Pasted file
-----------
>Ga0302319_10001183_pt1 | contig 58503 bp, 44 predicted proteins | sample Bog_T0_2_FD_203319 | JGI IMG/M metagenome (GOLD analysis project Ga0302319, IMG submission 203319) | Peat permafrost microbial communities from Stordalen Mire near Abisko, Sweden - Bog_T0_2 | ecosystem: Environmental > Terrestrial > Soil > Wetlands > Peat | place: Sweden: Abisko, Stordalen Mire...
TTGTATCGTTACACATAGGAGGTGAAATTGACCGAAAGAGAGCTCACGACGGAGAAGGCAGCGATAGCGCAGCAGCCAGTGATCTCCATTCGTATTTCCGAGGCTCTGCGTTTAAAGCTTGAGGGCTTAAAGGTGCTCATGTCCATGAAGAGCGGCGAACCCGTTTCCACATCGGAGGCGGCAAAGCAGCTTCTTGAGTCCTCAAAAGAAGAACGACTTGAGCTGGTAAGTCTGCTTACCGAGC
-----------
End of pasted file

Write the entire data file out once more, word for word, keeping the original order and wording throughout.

>Ga0302319_10001183_pt1 | contig 58503 bp, 44 predicted proteins | sample Bog_T0_2_FD_203319 | JGI IMG/M metagenome (GOLD analysis project Ga0302319, IMG submission 203319) | Peat permafrost microbial communities from Stordalen Mire near Abisko, Sweden - Bog_T0_2 | ecosystem: Environmental > Terrestrial > Soil > Wetlands > Peat | place: Sweden: Abisko, Stordalen Mire...
TTGTATCGTTACACATAGGAGGTGAAATTGACCGAAAGAGAGCTCACGACGGAGAAGGCAGCGATAGCGCAGCAGCCAGTGATCTCCATTCGTATTTCCGAGGCTCTGCGTTTAAAGCTTGAGGGCTTAAAGGTGCTCATGTCCATGAAGAGCGGCGAACCCGTTTCCACATCGGAGGCGGCAAAGCAGCTTCTTGAGTCCTCAAAAGAAGAACGACTTGAGCTGGTAAGTCTGCTTACCGAGC